Each Checklist also deals with the inspection of any tertiary treatment systems, such aspolishing filters, relevant to the above processes.It is important to note at this point, that this methodology and rationale is considerably basedon the collation, organisation and accumulation of documentation relevant to site assessment,site works, system installation, inspection, pumping, maintenance and system history. Thecorrect use of documentation would be critical for engineers, inspectors or private contractorsin the efficient evaluation of a system or in the diagnosis of a system failure and the properactions to be executed. Through the accumulation of documentation on any action/workscarried out on a small wastewater treatment it will give the potential inspector a head start indeciphering a correct inspection regime or type on a particular system before arriving on-site.For the inspection regime of a traditional septic tank/percolation area system or othersecondary treatment system there are three main elements. The first would be the initialinspection of any systems that were installed previous to the utilisation of this inspectionscheme. The second would be the inspection of systems after the pumping/de-sludging of anytanks which should be carried out every 12 months, if it is necessary for that system. Thisgives the inspector access to inspect the integrity of tanks and pumps more thoroughly whenthe sludge has been removed. The third element of the scheme would be an inspection of thesystem 6 months after pumping to assess the performance and integrity of the system after ithas settled down and it is at normal working capacity.For example, an old septic tank treatment system is to be brought into the inspection scheme.This system will first require an initial site and system inspection (which should be verythorough). If the inspector was able to find the documentation of the installation of thesystem, the site characterisation, possible contamination sources etc., then a just a thoroughsystem investigation will be necessary, followed by the development of an inspection regimefor that system. However, if the system was installed without proper planning ordocumentation, it would be necessary to have an inspector thoroughly assess the conditions,performance and overall adequacy of that system to treat the domestic wastewater andprovide documentation on the findings. A regime can then be developed from the findings,whether site works or a system change/upgrade are necessary or not. Any new systems beinginstalled for new houses can simply have a copy of their site assessment and system sent tothe relative inspector to have as a reference for future inspection visits.It is important to note that any inspections should be carried out in a safe and prudent manner.Inspectors should never work alone, never climb into tanks and always wear protective gearto minimise the risk of pathogen contamination.
 
Much of the inspection regimes below were developed from the EPA CoD on SmallWastewater Treatment Systems (2010) with further reference to other valuable sources.
Septic Tank/Percolation Area Treatment Systems.
1.
 
 Initial System Adequacy Inspection.
For the purpose of this project, I will not be discussing the theory or process of characterisingsites or selecting appropriate wastewater treatment systems in any depth, for the main role of this project is to assist in post-installation inspection, maintenance and performance of systems. However, as mentioned above, an initial system adequacy inspection must becarried out for all systems lacking documentation in this respect so that an inspection regimecan be developed. This Initial System Adequacy Inspection Checklist has been included inthe first part of Figure 1.Discussion of Checklist in order:If there is no Site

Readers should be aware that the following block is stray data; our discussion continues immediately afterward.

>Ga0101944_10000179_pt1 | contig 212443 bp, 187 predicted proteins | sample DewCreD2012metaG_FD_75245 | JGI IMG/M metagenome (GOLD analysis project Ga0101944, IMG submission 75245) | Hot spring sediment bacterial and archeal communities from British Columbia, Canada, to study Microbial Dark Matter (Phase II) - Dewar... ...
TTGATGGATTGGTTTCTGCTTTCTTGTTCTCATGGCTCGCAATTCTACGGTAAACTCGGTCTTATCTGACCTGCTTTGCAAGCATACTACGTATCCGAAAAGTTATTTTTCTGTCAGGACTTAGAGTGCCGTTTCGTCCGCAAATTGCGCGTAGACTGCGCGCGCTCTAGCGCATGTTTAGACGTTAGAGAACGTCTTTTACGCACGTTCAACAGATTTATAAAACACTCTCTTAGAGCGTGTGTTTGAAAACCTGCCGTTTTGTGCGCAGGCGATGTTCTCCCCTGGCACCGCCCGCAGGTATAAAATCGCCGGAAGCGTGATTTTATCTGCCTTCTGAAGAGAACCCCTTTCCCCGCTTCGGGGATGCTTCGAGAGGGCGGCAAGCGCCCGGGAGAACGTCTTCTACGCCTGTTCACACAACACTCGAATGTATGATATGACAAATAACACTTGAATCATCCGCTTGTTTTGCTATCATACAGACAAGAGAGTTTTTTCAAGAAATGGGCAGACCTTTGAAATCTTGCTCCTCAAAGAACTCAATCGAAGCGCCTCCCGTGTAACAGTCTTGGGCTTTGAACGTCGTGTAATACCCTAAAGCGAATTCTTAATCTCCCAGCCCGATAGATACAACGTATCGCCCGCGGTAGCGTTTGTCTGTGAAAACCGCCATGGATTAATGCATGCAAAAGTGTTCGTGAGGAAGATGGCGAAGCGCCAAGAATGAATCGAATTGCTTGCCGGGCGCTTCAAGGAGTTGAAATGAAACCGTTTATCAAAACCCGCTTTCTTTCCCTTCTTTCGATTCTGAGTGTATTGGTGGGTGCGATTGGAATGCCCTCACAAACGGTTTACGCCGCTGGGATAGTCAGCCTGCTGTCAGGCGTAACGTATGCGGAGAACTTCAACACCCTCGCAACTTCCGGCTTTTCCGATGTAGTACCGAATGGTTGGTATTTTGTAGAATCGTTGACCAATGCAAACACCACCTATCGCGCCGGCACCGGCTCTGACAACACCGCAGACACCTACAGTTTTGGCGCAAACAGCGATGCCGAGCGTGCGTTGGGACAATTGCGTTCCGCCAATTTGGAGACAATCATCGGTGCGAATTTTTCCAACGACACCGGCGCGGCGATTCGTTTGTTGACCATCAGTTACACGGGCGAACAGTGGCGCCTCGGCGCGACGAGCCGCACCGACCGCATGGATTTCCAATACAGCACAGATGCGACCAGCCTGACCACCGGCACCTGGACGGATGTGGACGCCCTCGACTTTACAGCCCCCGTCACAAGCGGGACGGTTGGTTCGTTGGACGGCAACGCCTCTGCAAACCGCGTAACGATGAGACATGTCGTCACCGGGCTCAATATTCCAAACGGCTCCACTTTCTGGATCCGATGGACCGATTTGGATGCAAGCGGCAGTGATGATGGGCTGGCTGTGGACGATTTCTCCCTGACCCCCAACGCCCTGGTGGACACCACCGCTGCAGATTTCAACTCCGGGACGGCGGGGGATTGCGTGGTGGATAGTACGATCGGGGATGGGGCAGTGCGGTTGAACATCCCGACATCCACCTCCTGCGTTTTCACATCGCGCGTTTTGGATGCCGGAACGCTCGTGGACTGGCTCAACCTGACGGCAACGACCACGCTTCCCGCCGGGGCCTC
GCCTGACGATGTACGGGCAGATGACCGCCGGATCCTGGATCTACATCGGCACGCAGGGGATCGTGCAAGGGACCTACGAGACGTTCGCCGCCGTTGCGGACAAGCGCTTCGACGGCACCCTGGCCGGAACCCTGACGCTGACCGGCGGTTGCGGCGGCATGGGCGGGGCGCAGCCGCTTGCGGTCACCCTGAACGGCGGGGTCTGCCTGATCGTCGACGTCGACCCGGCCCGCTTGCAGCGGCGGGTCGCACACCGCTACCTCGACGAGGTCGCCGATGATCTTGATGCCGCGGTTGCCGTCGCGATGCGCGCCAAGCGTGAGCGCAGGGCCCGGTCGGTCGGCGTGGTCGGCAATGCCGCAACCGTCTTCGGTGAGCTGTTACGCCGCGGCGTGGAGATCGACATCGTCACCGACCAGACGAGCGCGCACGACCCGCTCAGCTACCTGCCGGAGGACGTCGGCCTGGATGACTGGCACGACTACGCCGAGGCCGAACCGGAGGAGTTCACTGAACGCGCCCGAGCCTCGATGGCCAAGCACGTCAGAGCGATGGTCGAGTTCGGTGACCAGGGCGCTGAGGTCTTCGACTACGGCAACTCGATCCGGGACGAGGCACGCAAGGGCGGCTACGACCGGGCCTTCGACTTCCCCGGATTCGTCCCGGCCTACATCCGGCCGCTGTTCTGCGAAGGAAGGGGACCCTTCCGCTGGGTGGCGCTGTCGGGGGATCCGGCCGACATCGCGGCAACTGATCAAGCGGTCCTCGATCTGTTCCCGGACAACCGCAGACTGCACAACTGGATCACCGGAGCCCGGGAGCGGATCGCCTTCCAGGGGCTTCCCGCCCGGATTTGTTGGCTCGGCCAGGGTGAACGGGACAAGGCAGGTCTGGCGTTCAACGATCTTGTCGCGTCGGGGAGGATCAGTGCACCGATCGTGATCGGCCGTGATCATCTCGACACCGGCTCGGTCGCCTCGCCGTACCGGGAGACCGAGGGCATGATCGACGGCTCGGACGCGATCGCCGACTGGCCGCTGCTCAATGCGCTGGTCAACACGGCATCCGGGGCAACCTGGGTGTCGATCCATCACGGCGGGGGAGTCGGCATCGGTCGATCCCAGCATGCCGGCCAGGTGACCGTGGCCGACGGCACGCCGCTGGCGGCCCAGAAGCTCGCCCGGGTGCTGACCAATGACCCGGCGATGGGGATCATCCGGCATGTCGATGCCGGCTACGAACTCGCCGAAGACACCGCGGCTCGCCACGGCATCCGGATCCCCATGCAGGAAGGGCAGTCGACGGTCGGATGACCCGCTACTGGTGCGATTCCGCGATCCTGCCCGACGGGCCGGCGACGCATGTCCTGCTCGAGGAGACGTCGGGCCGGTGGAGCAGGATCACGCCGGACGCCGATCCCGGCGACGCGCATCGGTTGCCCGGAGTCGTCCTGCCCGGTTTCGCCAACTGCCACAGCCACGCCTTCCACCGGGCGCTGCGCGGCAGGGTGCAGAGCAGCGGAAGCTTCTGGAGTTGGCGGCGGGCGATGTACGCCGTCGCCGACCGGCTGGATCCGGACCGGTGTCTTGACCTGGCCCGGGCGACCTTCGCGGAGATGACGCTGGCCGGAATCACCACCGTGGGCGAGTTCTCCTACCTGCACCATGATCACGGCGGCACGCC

– 
System adequacy evidence: (that is, evidence that shows that the system inplace was installed in accordance with regulations and guidance from the local authority)there will have to be a full site characterisation and possible site works process- We are notdealing with this process in this project as stated above. However, if there is evidence, the oldsystem must simply be thoroughly checked to assure it is running smoothly- hence the rest of the inspection checklist questions.Check for Location of system: Not all systems are easy to find, and some owners will noteven know where there system is. In the case that there is no sketch of the systems location,the system must be located and a sketch drawn and kept for later inspections. The method forfinding the septic tank is by flushing a radio transmitter unit down one of the house toiletsand located using a special radio receiver, proving quite a useful method for worst-casescenarios (Inspectapedia, 2006).If the septic tank system is not
easy to access (near the earth surface), then ‘manhole risers’
should be added to the expenses and placed to facilitate in later inspections. These will bringthe manhole access to the eart
h’s surface and should ensure easy access for the inspector but
no way for children or other persons to access the septic tank.For the initial inspection, the tanks capacity should be calculated, recorded and related to themaximum human occupancy in the adjacent house- this will ensure that only adequately sizedtanks are being used in houses that may have been extended or have had new/bigger familiesmoved in. If the capacity is found to be lacking, a new system or upgrade must be discussed.Are there any odours around the septic tank/percolation area: The presence of odours can bethe first give-away of system failure or inefficiency.Is there sign of surface ponding: this can be a give-away of system failure also, such as burstpiping, leaking tanks or failure of the soil to allow adequate percolation. The test to find if this surface ponding originates from the septic tank system is the red dye test (Inspectapedia,